Trying to form some thoughts on Anna Karenina that can stand separate from the work itself. When I’m reading it, the thoughts I have are all immediate ones pertaining to the characters and to their situations. Mostly, I don’t think of the Tolstoy’s style or the book’s structure, or ironies or echoes or any other literary contrivances.
We’ll call Tolstoy’s prose “natural.” There’s an immediacy to it that overrides analytics, the same way people, usually in love or rage, can be temporarily imbued with an immediacy, so that we can’t think of anything else other than their nearness to us and what we’re doing with them. You can see through Tolstoy’s prose as through a window. Critics talk of ‘transparent prose,’ but usually when they say this they mean something other than the kind of transparency on display in Anna Karenina. In his introduction to Oakley Hall’s Warlock, Robert Stone talks about that novel’s sense of ‘lightness,’ in the sense of a bright clarity to its prose; and I think that’s closer to the mark to what it feels like to read Anna Karenina. Nothing intrudes between you and the people, places, things, pains being presented in exactly their natural light.
Or maybe that’s something else. Maybe there are two things going on in Anna Karenina; there’s the proximity of the prose, which puts the world being shown to you right in front of you. But there’s also this sense of clarity, a sensation that things are being shown to you exactly as they are. Whether one thing or two, they make Anna Karenina blissfully easy to read, but hard to pull any thoughts out of other than admiration and the confirmation that, yeah, I’m enjoying the hell out of it.
One thing that I do wonder about though is the difference between a character and a real person. Because unquestionably Tolstoy creates wonderfully-dimensioned characters, imbued with a sense of heaviness and reality. But are they real people?
I mean, a character can serve lots of functions in a story. But let’s say that in its primal application a character is an ancient tool writers use to depict a real person, bearing the same relationship to a real person that way that a paragraph bears to a thought or emotion.
But there’s sometimes it seems like there’s suspicious perfection to Tolstoy’s characters. I might be imagining it. Everything they say and do flows so even-keeled from the way in which they’re portrayed. It’s not that they’re not inconsistent; but that even their inconsistencies (for the most part) seem perfectly orchestrated and logical, perfect in their plausability.
I mean but I’m addicted ineluctably to doubt and, in the absence of doubt, the manufacture of synthetic doubts, indistinguishable from the real thing in taste and texture. So this suspicion may, in fact, be a figment.
But outside of the characters, as I approach the 2/3rd’s point in the book and things start to coalesce, it’s hard to overstate my appreciation for the subtlety with which Tolstoy depicts human relationships. Because really, that’s what Anna Karenina is about: relationships between husband and wife, between lovers, between brothers, between a person and their own mind.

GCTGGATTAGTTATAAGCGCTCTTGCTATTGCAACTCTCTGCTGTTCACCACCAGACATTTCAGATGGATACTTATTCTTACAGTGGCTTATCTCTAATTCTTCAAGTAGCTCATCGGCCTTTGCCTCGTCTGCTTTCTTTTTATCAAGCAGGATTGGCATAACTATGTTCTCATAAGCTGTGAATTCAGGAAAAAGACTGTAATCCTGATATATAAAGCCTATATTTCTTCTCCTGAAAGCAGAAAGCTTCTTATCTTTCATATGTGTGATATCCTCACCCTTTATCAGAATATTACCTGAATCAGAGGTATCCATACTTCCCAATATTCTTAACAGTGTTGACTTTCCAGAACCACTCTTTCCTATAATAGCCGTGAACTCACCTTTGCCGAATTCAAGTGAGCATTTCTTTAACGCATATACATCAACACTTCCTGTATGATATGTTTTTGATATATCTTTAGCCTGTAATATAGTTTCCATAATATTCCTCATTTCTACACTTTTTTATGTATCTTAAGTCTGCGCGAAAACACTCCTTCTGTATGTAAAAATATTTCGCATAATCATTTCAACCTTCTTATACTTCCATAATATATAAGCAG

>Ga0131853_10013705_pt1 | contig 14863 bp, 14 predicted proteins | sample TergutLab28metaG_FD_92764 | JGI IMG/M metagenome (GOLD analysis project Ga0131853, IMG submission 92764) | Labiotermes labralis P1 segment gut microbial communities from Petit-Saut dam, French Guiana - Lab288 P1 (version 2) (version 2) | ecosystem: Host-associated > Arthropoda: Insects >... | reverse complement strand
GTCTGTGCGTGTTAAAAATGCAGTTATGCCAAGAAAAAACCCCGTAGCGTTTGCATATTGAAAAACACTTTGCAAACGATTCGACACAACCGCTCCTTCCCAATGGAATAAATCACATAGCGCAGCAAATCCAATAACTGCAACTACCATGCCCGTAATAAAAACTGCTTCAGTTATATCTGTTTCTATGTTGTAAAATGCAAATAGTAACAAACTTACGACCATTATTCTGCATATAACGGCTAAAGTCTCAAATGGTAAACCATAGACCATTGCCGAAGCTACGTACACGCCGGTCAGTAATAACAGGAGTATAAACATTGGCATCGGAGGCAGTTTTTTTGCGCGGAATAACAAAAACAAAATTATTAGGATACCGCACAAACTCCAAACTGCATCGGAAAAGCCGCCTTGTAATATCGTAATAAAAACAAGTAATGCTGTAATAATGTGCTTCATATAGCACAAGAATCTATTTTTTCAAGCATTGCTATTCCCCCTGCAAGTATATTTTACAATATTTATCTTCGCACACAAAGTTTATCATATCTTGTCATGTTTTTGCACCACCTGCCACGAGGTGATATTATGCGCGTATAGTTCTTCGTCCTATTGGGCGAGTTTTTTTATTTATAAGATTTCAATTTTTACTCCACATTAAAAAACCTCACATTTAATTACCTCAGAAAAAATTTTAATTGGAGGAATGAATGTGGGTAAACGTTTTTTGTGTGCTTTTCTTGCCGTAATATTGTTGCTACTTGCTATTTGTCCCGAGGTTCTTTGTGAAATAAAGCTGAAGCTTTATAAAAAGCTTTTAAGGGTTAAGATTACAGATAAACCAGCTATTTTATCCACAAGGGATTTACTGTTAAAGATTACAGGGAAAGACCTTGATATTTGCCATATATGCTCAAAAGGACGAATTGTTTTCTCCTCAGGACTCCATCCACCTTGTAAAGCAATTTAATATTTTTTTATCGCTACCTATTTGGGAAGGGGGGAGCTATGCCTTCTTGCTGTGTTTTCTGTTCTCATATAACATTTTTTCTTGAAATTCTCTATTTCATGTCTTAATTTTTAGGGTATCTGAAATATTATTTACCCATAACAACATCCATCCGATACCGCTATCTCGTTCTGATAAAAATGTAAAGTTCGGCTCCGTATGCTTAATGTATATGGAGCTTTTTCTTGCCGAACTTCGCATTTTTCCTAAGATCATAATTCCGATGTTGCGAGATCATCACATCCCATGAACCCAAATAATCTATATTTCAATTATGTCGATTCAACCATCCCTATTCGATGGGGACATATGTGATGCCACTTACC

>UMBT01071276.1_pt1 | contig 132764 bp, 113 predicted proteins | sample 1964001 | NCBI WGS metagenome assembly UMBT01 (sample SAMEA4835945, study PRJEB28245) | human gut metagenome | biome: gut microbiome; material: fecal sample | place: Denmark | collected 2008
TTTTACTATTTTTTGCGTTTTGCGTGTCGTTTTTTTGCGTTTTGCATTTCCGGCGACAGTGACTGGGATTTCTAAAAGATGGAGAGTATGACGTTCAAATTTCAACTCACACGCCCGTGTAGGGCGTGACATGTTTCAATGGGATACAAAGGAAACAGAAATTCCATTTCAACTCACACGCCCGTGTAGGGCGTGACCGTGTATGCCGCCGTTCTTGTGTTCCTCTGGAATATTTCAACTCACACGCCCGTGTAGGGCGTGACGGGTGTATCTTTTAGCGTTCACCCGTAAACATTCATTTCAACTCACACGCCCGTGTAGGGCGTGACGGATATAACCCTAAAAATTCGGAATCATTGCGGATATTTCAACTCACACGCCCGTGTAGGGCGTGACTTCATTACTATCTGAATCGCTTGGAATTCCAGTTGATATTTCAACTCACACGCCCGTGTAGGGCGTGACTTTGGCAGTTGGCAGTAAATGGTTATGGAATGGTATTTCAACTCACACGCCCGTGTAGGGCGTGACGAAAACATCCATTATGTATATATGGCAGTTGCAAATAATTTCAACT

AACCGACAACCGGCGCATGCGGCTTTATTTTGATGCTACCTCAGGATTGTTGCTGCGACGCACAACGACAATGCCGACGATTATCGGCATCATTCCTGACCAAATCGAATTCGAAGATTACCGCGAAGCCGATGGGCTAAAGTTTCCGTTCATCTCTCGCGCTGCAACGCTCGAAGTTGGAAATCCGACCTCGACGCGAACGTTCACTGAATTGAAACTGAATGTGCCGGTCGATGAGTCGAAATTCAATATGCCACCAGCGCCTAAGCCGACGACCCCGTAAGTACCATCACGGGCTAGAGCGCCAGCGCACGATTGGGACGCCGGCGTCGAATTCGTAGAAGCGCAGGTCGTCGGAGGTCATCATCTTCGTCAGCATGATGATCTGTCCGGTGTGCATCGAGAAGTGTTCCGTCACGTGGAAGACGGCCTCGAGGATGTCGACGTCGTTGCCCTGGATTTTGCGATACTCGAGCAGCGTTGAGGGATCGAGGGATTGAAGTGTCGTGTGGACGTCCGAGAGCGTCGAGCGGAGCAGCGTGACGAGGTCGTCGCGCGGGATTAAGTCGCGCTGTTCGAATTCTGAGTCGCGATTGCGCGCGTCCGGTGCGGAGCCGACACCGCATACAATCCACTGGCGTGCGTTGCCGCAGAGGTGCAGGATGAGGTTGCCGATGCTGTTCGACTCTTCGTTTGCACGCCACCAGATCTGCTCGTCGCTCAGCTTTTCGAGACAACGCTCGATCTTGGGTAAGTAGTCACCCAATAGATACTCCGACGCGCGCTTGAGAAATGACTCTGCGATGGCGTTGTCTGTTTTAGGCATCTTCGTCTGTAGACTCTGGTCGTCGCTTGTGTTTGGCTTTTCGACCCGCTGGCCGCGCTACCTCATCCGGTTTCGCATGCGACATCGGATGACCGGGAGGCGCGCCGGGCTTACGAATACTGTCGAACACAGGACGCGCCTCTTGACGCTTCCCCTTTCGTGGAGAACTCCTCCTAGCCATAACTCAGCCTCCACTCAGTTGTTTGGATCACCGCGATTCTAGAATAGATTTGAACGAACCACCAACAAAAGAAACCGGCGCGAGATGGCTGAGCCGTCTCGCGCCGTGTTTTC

Discussion of a book’s length is almost universally an asinine endeavor, but here you can see a direct corellation between Anna Karenina‘s length and the nuance that is achieved in its portrait of these relationships.
But most of that nuance comes from the novel’s awareness of the effect of time on a relationship. As we usher our connections forward through time with us, constant changes fall onto us and them, from every direction, and as ceaselessly and mysteriously as neutrinos. Connections, inevitably, change: someone we love in the fall can bore us by the spring, or maybe even we can just hate them for one night, inexplicably; dissatisfaction with ourselves enacts bitter alchemy and corrodes our respect for other people; questions of mortality and human limits can recontextualize how we approach other people, or the possibility and sustainability of anything approaching happiness…nothing is unfragile enough to be completely unaltered under this onslaught.
I also don’t know any novel so fixated on depicting marriage in particular. Really when I say depicting marriage, I mean depicting the sensation of any serious long-term relationship with another human being: the incredible burden and the quiet, but powerful, rewards that come with it for those who are able to see them,
These concepts in particular are deeply unhip, I know, and there are plenty of dumb elements to the sexual politics of 19th century Russia any reader will have to deal with; but that clear-eye appraisal of both relationship struggles and the rewards, without any attempt at poeticizing or abstracting them, is rare.
Anna Karenina is obviously a book written from a moral standpoint. And again, for as unsexy as that sounds on paper, I think that morality is an essential part of true art. The lameness of much ‘moral writing’ comes from the writer’s oversimplification of morality, not from the presence of morality itself. Morality isn’t choosing Good over Evil as if they were both on a ballot; really, it’s the formation, preservation, and embodiment of our true self (I guess I believe any true self is inherently moral), and the neverending war to assert that self in the external world.
If any of that is true, morals are the method of interchange between our real selves and external reality, because they’re both the purpose and direction of our actions. Or would be, or should be, maybe, but instead of sweeping up the world in who we are, we allow ourselves to be lost in its churn of intricacies and proliferating fractal sub-sub-clauses. We move substance the wrong direction, out to in instead of in to out; so that we’re filled with directionless impulses we didn’t make, and not really ourselves but a sad repository for inert artifice.